U.S. consumer demand for seafood is high. Retail seafood sales in the U.S. were up 35% to $7 billion in 2020 compared to 2019, according to market research company Information Resources, Inc.
With roughly 80% of all seafood being consumed in restaurants nationally, Maine aquaculture producers suffered severe loss of market during the early days of the pandemic when restaurants closed their doors. Alternative distribution methods including direct-to-consumer sales gained in popularity and continue to serve as an important channel.
The guide helps sea farmers compare and contrast the existing and potential distribution channels for their products to best decide how to get them to market.
“As Maine’s working waterfront continues to face new supply chain challenges, the industry and consumer demand keeps growing,” said Sebastian Belle, executive director, Maine Aquaculture Association. “By nature, Maine’s farm fishing families are open to navigating choppy waters when they need to. It’s our collective responsibility to support their efforts to bring their product to market.”
More than 20 stakeholders were interviewed to inform the manual, including seafood producers, wholesalers, distributors, restaurateurs, trucking companies, and other aquaculture industry members, both in Maine and across the U.S. The manual, which was funded in partnership with FocusMaine, puts forth three main recommendations to farmers, including: 1) diversify sales channels, 2) maintain strong relationships, and 3) keep product quality consistent.
Cranberry Oysters crew, Great Cranberry Island, ME. Credit Joseph Conroy III for the Maine Aquaculture Association
"When the pandemic hit, our distribution chain changed, probably forever,” said Owen Heil, Pound of Tea Oysters and Spartan Sea Farms, Freeport. “We need to be informed about how to navigate shifts in the market to stay in business." Owen and his partner Ken Sparta relied on local deliveries to sell their freshly harvested kelp and oysters when the pandemic hit in the spring of 2020.
"This manual is such a valuable tool,” said Toni Small, Ice House Oysters, Port Clyde. “From online sales to pop-ups and farmer's markets, there are many routes to distribution. MAA walks us through the benefits and risks so we can make choices about where to put our efforts."
Maine’s cold, clean waters are ideal for growing delicious, sustainable seafood.
Maine’s aquaculture industry currently represents nearly 200 farms and more than 700 farmers who produce premium seafood--fin fish, shellfish, and sea vegetables–in Maine’s cold, clean waters. The sector has been steadily growing in recent years, and its total economic impact has nearly tripled – from $50 million in 2007 to $137 million in 2014 – according to the latest Maine Aquaculture Economic Impact Report.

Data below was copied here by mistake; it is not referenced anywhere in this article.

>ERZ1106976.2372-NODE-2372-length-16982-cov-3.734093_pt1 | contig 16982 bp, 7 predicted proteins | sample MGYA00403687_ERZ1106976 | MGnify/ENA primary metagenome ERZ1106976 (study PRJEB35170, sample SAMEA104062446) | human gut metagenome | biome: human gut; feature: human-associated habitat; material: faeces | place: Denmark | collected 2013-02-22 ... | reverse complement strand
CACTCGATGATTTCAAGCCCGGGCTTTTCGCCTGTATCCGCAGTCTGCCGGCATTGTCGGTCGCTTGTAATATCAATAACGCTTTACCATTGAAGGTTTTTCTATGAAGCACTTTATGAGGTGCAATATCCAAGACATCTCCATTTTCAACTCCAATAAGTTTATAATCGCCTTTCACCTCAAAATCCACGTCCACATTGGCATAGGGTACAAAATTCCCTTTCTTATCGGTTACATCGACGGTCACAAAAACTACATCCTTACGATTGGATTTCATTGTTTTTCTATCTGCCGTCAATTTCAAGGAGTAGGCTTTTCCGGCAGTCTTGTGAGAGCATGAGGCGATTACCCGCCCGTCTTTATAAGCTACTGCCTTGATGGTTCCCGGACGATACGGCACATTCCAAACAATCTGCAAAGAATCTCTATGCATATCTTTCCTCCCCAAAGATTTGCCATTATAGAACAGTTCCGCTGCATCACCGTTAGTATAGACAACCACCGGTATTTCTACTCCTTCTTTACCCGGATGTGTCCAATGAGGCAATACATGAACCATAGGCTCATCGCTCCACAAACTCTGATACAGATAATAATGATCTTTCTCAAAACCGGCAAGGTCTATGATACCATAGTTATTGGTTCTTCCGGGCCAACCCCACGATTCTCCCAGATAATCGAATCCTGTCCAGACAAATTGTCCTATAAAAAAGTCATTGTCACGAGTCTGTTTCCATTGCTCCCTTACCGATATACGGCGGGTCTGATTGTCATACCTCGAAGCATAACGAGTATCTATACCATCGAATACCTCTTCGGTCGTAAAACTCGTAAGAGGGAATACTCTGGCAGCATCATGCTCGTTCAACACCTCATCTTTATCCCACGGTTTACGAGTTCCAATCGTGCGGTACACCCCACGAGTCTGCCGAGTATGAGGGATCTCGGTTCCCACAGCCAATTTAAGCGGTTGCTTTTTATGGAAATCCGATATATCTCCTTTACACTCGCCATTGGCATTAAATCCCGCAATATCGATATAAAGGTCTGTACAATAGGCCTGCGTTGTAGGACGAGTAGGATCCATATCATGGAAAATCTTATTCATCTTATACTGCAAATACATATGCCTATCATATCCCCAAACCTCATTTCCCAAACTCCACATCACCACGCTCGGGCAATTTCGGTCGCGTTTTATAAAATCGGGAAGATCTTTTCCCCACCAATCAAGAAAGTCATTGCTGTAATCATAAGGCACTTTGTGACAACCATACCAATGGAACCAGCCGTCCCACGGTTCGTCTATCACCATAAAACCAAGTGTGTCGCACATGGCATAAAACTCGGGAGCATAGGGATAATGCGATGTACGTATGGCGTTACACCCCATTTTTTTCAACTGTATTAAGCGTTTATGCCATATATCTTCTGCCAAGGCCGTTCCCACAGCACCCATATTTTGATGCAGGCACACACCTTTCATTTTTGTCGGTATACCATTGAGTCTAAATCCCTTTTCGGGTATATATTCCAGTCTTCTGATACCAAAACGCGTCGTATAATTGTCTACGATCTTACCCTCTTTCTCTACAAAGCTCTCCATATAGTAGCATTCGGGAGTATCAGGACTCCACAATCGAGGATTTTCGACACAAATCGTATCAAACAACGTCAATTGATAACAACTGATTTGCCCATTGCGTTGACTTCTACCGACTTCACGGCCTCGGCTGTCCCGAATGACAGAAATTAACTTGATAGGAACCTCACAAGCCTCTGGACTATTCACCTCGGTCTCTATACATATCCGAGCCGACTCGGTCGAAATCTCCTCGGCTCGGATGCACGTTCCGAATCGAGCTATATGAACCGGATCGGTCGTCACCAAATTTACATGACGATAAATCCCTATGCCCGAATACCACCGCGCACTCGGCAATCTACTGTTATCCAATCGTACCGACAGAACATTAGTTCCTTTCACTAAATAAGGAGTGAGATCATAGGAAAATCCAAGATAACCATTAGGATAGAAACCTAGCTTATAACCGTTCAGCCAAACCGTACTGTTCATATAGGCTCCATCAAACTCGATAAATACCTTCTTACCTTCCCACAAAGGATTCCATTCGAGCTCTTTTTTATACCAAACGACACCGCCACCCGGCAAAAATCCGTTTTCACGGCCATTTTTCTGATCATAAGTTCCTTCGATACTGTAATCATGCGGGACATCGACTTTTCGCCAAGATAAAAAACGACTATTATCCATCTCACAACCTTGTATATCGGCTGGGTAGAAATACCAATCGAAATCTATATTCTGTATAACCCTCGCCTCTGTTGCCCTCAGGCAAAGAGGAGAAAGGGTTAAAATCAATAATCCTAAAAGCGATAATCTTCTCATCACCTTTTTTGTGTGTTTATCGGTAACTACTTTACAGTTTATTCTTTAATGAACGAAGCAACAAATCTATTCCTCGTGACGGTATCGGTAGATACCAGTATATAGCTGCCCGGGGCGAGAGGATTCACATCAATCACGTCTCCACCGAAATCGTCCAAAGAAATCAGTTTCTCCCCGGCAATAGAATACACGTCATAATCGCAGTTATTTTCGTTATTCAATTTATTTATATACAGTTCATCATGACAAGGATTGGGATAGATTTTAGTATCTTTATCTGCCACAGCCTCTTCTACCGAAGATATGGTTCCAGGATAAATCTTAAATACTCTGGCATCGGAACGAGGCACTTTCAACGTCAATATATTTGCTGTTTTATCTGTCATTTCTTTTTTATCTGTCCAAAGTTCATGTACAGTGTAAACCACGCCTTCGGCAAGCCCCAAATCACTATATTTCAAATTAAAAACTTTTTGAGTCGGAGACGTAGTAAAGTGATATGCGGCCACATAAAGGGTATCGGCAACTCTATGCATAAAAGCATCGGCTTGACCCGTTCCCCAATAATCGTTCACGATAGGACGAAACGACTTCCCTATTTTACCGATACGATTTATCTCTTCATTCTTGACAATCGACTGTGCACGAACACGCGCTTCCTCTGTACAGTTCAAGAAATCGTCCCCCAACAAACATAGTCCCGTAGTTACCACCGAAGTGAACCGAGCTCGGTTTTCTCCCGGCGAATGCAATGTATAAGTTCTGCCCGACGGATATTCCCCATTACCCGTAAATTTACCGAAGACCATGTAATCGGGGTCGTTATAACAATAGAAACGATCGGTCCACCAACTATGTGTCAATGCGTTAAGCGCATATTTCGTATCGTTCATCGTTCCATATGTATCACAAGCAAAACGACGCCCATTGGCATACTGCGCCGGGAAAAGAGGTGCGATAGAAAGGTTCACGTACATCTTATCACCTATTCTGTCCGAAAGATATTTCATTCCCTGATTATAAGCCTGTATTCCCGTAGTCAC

Sustainable aquaculture has tremendous potential to bolster Maine’s coastal economy, providing good jobs, local food security, and diversification opportunities for working waterfront families. Recently, on behalf of the Maine Aquaculture Hub, Maine Sea Grant and MAA released The Maine Aquaculture Roadmap, 2022-2032, a ten-year plan that proposes four major goals and identifies over $15 million in estimated resources needed to strengthen Maine’s aquaculture sector and working waterfronts over the next decade.
The Maine Aquaculture Distributing Mapping Manual will also serve to inform a collaborative project underway between MAA, the University of Maine School of Economics, Gulf of Maine Research Institute, Island Institute, and University of Maine Cooperative Extension that explores in greater detail the costs, volumes, availability, and reach of the identified distribution channels, along with consumer preferences for Maine seafood across the U.S. The ongoing project is funded via NOAA and Maine Sea Grant award number NA21OAR4170086.
The full list of recommendations is detailed in the report, which can be accessed here.
About the Maine Aquaculture Association
The Maine Aquaculture Association (MAA) est. 1978, is a nonprofit trade association that advocates for Maine’s fin fish, shellfish, and sea vegetable farmers. MAA’s mission is to support the state’s aquatic growers in developing economically and environmentally sustainable business practices, to promote the benefits of aquaculture in the local food system, and to preserve Maine’s heritage of a vibrant working waterfront.
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